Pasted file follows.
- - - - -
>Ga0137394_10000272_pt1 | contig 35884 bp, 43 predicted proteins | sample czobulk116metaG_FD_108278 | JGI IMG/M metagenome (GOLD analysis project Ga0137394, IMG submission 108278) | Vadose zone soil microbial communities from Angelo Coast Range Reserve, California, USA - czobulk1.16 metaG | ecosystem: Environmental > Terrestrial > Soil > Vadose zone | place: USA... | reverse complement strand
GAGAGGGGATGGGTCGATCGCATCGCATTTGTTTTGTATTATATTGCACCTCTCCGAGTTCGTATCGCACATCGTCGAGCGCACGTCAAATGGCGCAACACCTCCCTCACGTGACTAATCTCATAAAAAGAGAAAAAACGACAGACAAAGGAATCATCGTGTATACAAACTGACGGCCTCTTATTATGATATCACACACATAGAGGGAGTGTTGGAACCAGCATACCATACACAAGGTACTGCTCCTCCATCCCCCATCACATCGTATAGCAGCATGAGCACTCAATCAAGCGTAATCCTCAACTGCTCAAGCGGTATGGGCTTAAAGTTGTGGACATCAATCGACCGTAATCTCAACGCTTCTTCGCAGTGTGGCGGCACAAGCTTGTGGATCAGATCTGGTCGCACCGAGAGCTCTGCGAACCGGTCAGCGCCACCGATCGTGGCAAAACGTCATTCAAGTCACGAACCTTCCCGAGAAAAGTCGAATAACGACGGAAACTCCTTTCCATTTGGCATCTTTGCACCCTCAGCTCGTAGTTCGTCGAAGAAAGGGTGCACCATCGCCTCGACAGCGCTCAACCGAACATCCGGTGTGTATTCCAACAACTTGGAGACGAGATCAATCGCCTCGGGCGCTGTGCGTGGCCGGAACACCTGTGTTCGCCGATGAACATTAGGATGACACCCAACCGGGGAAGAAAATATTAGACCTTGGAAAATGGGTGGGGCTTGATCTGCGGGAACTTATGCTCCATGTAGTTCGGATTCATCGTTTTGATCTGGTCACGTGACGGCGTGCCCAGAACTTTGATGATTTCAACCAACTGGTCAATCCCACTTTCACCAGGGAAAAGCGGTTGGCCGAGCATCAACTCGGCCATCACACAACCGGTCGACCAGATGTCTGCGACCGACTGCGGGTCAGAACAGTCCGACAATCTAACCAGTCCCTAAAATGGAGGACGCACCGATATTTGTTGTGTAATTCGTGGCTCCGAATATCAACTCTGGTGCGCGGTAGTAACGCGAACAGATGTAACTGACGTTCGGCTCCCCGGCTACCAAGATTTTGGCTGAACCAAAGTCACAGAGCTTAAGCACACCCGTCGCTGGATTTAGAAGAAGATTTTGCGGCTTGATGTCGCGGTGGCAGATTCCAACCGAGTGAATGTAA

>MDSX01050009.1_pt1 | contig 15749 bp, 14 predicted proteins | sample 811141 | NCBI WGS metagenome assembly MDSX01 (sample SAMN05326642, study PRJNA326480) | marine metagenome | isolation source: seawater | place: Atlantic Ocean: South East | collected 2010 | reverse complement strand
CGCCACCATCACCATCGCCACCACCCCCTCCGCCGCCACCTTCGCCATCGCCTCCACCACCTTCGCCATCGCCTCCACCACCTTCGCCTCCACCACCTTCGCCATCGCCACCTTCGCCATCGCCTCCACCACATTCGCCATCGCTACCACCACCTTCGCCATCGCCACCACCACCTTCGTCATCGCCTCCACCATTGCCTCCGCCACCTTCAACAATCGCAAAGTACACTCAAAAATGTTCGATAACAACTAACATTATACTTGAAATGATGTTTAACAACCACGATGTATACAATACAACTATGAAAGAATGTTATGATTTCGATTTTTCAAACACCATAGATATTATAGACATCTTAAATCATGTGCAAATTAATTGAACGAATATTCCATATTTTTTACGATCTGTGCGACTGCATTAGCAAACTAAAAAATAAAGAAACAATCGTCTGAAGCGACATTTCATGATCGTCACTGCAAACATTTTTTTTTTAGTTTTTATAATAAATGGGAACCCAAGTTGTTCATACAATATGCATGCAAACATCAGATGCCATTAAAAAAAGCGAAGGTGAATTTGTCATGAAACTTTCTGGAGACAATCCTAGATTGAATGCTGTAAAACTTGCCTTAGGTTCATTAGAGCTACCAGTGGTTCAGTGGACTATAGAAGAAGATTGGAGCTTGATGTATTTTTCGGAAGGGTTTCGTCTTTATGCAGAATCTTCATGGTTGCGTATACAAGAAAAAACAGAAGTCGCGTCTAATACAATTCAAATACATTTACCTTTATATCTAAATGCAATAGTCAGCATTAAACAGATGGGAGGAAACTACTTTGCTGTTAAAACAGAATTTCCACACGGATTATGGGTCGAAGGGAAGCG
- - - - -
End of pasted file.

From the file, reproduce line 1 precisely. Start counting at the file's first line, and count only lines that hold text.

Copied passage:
>Ga0137394_10000272_pt1 | contig 35884 bp, 43 predicted proteins | sample czobulk116metaG_FD_108278 | JGI IMG/M metagenome (GOLD analysis project Ga0137394, IMG submission 108278) | Vadose zone soil microbial communities from Angelo Coast Range Reserve, California, USA - czobulk1.16 metaG | ecosystem: Environmental > Terrestrial > Soil > Vadose zone | place: USA... | reverse complement strand